Beginning in 2013, the Bill & Melinda Gates Foundation supported seven early oral PrEP demonstration projects. The Prevention Market Manager project aggregated and analyzed the project results to inform oral PrEP rollout and new product demonstration projects. Click here for the findings.

Dapivirine Ring Specific Resources

For the ring, learning from the introduction of and experiences with HIV prevention products or other types of vaginal rings and family planning products can also inform planning.

Identify Priority Populations

In this step, you begin to assess which populations should be prioritized for PrEP introduction. This involves understanding the context of the epidemic, the characteristics of end users, and the size of the potential end user population. This is typically an iterative process that starts with collecting and understanding available data before developing new research.

You don’t need all the answers before moving ahead with the next steps for introduction. Now is the time to gather available information and identify gaps. Other questions include whether members of priority populations are willing and likely able to use PrEP consistently and, where applicable, to pay for it.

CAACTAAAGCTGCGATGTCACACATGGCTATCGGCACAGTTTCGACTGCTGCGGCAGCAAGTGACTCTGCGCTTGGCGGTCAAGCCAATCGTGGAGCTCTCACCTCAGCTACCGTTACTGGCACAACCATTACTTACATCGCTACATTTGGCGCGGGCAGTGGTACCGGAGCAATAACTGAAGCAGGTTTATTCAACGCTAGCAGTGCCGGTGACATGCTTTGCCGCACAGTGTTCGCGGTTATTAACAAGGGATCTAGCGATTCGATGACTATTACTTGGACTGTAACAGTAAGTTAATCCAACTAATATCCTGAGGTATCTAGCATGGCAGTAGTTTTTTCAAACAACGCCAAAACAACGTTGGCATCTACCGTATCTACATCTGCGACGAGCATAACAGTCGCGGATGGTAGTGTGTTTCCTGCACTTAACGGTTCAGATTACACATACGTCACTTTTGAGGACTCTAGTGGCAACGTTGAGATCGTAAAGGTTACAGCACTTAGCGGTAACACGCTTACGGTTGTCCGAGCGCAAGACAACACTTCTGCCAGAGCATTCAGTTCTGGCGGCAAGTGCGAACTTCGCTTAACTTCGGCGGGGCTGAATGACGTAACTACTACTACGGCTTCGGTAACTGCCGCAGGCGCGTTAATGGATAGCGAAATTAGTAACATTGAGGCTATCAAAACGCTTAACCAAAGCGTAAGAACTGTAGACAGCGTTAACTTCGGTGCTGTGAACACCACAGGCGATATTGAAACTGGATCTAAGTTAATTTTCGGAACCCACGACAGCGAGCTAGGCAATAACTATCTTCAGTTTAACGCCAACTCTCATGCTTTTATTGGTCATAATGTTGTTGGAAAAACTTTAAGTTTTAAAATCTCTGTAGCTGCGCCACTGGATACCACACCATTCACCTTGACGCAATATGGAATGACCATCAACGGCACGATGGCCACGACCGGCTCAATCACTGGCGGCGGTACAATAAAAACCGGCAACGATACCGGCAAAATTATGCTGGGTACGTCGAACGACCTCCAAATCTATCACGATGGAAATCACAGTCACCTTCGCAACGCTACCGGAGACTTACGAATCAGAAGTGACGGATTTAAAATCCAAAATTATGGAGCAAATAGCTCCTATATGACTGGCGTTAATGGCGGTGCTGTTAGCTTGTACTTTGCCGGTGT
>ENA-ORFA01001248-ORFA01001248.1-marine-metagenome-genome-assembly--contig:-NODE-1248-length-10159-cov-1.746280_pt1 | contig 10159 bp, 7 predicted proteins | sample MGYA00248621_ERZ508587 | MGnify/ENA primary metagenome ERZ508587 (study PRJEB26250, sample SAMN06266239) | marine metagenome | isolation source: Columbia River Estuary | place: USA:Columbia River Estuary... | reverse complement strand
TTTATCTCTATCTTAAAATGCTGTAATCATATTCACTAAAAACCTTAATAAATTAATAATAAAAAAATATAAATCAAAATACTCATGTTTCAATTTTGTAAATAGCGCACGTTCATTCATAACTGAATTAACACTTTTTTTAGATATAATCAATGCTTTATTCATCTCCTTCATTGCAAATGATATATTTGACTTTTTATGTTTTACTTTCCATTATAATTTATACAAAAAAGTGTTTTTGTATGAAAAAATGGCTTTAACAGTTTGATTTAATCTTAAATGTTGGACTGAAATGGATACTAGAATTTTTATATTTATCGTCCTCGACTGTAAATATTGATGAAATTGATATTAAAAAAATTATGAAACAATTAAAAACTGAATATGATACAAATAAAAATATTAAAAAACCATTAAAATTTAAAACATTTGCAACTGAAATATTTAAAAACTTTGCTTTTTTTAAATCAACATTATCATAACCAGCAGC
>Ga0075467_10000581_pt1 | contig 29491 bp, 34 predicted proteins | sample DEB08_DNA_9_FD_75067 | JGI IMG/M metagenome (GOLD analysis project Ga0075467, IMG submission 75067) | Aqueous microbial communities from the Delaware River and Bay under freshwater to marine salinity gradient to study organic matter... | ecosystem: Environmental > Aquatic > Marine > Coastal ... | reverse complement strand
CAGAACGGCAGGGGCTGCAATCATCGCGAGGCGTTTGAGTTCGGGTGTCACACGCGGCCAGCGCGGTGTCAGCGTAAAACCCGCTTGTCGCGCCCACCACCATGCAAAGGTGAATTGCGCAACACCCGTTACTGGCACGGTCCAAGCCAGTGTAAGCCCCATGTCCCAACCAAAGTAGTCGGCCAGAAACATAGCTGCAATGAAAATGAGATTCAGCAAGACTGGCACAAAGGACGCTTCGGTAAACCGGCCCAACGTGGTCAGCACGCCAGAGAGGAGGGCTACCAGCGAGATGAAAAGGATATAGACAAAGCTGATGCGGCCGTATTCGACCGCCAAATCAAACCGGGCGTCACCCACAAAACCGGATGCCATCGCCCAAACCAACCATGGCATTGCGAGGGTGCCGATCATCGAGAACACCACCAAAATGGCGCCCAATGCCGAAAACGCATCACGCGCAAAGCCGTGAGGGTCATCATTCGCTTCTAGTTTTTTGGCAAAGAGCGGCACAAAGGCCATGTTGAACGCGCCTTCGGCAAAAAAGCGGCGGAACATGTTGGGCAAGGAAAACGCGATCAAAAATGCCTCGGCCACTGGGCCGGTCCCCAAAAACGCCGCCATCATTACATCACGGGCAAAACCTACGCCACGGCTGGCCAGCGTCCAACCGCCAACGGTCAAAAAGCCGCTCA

Identify Priority Populations

Establish a Technical Working Group (TWG)

Technical working groups will help drive strategic decision making for PrEP introduction. For guidance on setting up a TWG, click here.

Create an Implementation Plan and Timeline

In this step you synthesize the information gathered in the previous activities and use it to develop a road map for when and where PrEP will first be introduced, and how access will scale up over time. This timeline shows PrEP moving from a proof-of-concept to rollout.

Oral PrEP Specific Resources

Country Implementation Plans

Interactive Oral PrEP Implementation Timelines

Dapivirine Ring Specific Resources

The Common Agenda for the Dapivirine Vaginal Ring

The Common Agenda serves as a shared guide for stakeholders working on activities required for the introduction of the dapivirine vaginal ring. The Common Agenda is designed to streamline and accelerate collective efforts.

In addition, this document — What’s Up with The Dapivirine Vaginal Ring: Understanding next steps after the EMA opinion — helps advocates to navigate the steps that can and must be taken now that the EMA has provided its opinion. It suggests advocacy priorities for civil society groups to consider in ensuring community members play a leading role in setting priorities, country planning for rollout, trial design for implementation research and getting resources allocated where they’re needed.